“A piece of hell,” is how one refugee, stranded in legal limbo on the isolated Pacific island of Nauru, describes the situation. It’s a mild epithet for the ordeal that asylum seekers endure to achieve their right to not be persecuted or annihilated. Not since the Second World War has there been such a massive number of displaced people—the number is currently larger than the entire population of the United Kingdom. But we seldom hear or see these people individually, and even less often without mediation or intervention from a third party.
The Invisible, currently at UTS Art Gallery in Sydney, uniquely features the work of five artists who are themselves refugees: Khadim Ali, Elyas Alavi, Avan Anwar, Rushdi Anwar, and Abdul Karim Hekmat. Together their work offers a direct, multidimensional narrative of the dire circumstances pushing people to leave everything behind and migrate to another country.
Avan Anwar, Fragile-1, 2015, Plaster, Installation Dimensions variable
The title of the show makes reference to an 18th-century Persian poem by Hatef Esfehani, who wrote “Whatever your ear has not heard, hear that / What your eyes have not seen, see that.” Indeed, the work of the five artists, including the curator, comes unfiltered, and their scars and hopes are made to be seen and heard. They are survivors of ongoing hatred and intolerance.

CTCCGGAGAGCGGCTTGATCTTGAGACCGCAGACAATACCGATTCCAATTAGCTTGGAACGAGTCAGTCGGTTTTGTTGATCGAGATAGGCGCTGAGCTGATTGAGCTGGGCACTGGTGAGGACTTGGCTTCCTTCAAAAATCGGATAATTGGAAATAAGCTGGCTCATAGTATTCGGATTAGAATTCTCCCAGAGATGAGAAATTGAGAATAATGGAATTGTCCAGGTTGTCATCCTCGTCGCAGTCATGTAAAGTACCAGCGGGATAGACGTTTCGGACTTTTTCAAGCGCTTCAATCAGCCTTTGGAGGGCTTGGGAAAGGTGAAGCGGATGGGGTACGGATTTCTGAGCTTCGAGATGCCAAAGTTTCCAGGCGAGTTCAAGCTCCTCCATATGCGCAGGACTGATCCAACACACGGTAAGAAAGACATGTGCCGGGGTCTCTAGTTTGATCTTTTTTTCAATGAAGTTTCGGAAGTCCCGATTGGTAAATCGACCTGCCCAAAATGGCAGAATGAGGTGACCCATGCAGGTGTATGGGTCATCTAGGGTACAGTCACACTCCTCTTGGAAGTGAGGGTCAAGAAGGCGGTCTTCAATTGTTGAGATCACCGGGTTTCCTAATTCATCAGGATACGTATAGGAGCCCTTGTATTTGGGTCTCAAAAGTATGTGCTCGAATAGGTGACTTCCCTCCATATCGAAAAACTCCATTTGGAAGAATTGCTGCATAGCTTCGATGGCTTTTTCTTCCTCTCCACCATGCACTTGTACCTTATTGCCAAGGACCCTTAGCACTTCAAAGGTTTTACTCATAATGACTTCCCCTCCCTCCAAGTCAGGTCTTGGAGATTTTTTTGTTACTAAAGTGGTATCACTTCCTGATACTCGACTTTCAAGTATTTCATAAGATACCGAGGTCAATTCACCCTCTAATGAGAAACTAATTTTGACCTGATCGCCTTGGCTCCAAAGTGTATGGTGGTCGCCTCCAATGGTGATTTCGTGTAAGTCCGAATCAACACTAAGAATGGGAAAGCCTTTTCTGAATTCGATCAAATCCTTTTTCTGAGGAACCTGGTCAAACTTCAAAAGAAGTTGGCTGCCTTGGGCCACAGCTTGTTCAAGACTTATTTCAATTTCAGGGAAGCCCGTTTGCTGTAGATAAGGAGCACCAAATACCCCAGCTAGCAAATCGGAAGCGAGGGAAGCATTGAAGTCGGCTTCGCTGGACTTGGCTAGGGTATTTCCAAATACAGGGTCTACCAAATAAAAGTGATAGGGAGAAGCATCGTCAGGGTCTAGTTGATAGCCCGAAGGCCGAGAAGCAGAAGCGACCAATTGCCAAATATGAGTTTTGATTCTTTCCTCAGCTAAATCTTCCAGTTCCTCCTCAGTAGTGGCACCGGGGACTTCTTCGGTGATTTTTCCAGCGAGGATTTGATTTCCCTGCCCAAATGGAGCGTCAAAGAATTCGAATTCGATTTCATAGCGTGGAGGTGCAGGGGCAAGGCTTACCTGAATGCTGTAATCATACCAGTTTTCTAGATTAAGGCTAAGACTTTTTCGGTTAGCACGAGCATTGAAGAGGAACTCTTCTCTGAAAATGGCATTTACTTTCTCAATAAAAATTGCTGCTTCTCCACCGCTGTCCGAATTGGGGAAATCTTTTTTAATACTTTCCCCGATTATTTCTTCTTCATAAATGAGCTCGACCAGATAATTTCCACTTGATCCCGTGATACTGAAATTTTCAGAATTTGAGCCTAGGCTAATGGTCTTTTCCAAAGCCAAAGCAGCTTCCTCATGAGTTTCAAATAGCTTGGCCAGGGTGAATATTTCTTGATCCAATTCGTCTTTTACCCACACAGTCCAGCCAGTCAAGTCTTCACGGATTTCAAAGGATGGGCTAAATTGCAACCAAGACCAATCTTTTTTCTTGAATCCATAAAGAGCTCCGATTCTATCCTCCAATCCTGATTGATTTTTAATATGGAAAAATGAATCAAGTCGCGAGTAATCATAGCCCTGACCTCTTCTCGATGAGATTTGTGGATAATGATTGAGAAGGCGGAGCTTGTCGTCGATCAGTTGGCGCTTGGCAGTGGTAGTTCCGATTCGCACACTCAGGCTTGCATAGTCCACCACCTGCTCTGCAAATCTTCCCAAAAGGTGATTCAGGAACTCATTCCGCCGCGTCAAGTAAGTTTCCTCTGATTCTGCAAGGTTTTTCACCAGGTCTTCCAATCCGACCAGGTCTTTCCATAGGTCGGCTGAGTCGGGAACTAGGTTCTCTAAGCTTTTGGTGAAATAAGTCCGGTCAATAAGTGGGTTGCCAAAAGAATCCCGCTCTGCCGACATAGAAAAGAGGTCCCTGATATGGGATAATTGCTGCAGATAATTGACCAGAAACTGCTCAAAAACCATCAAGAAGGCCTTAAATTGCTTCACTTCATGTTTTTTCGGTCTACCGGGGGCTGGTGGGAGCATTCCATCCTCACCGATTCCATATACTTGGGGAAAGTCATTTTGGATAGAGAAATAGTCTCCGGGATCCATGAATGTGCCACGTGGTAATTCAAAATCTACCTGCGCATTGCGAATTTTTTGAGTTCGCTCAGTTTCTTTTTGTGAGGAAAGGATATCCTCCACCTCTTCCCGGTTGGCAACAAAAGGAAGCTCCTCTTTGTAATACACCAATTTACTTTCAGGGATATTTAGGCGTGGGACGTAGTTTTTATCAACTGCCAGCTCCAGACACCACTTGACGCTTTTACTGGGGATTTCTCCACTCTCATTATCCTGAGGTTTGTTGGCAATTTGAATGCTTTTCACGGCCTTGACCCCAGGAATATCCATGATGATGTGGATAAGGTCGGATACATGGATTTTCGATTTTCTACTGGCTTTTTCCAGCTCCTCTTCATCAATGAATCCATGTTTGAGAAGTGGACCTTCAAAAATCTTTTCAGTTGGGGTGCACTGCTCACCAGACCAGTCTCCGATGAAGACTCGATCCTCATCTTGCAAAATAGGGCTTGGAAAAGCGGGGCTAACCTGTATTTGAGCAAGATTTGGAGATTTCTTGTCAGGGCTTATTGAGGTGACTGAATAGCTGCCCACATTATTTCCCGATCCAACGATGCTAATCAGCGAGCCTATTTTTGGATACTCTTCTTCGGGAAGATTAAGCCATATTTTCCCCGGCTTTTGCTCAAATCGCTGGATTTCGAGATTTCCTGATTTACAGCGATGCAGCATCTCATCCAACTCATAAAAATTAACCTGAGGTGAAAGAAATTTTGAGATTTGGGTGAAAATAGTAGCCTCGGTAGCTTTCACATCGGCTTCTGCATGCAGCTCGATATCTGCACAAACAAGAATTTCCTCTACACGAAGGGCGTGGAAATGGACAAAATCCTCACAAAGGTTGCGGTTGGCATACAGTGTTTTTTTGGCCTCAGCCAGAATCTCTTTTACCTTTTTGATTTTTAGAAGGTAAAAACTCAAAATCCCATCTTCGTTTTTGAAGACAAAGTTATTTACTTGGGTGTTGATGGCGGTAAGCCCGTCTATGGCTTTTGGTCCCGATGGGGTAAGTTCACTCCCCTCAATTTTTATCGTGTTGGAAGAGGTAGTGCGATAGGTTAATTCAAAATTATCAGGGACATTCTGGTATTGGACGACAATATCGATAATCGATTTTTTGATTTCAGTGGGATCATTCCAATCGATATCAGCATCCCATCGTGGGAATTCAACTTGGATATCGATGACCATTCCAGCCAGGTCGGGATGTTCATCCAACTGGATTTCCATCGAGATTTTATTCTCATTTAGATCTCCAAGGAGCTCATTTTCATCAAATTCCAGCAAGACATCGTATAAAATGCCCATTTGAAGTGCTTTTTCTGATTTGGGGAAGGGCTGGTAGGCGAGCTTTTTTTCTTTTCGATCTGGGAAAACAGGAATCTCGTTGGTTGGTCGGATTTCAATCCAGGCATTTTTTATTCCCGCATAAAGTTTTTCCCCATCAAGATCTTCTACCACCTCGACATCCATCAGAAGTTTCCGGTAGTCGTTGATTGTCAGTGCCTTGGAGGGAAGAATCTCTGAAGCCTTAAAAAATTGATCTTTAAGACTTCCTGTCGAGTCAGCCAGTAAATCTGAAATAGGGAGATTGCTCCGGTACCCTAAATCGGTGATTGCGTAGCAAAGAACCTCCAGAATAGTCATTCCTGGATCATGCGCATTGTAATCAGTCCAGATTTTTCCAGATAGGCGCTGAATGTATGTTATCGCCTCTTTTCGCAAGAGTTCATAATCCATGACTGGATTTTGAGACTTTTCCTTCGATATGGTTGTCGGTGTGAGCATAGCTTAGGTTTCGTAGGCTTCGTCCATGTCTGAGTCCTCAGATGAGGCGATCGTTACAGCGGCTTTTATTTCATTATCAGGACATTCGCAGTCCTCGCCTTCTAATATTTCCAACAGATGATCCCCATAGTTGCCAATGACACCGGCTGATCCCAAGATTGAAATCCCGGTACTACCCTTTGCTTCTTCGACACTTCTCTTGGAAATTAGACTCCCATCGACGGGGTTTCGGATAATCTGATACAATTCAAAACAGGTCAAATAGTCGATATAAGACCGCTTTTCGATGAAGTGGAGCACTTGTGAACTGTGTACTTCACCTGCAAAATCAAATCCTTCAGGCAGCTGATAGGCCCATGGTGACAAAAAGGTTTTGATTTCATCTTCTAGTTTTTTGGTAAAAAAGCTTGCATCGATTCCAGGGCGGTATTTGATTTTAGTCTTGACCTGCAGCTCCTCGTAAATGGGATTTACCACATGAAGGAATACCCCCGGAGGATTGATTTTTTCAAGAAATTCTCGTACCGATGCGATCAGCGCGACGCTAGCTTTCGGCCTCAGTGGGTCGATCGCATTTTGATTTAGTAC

Their plight also gives light to an inexcusable injustice, specific to Australia. Outsourcing its international obligations, Australia currently imprisons thousands of asylum seekers in camps on Pacific islands. Life in these camps is appalling beyond belief, pushing some asylum seekers to suicide. But even worst is the exploitation of legal loopholes by which the Australian government to justify the detention camps: it sets a dangerous precedent that undermines the tenets of international law concerning refugees and asylum seekers, to say nothing of common decency and benevolence.
Abdul Karim Hekmat, Nauru Refugee Voices, 2017, Video with sound
This is evident in Nauru Refugee Voices (2017), by Abdul Karim Hekmat, an artist who first came to Australia by boat from Afghanistan in 2001 and lived in an immigration detention facility for five months. The work comprises three documentary videos, based on the first-hand testimonies of refugees fleeing from human rights abuses in Bangladesh and Pakistan. Refugee Voices is a testimony of their deep despair, and how, through poetry and hope, refugees can withstand the callous violence and ostracism they face in the Nauru Processing Centre.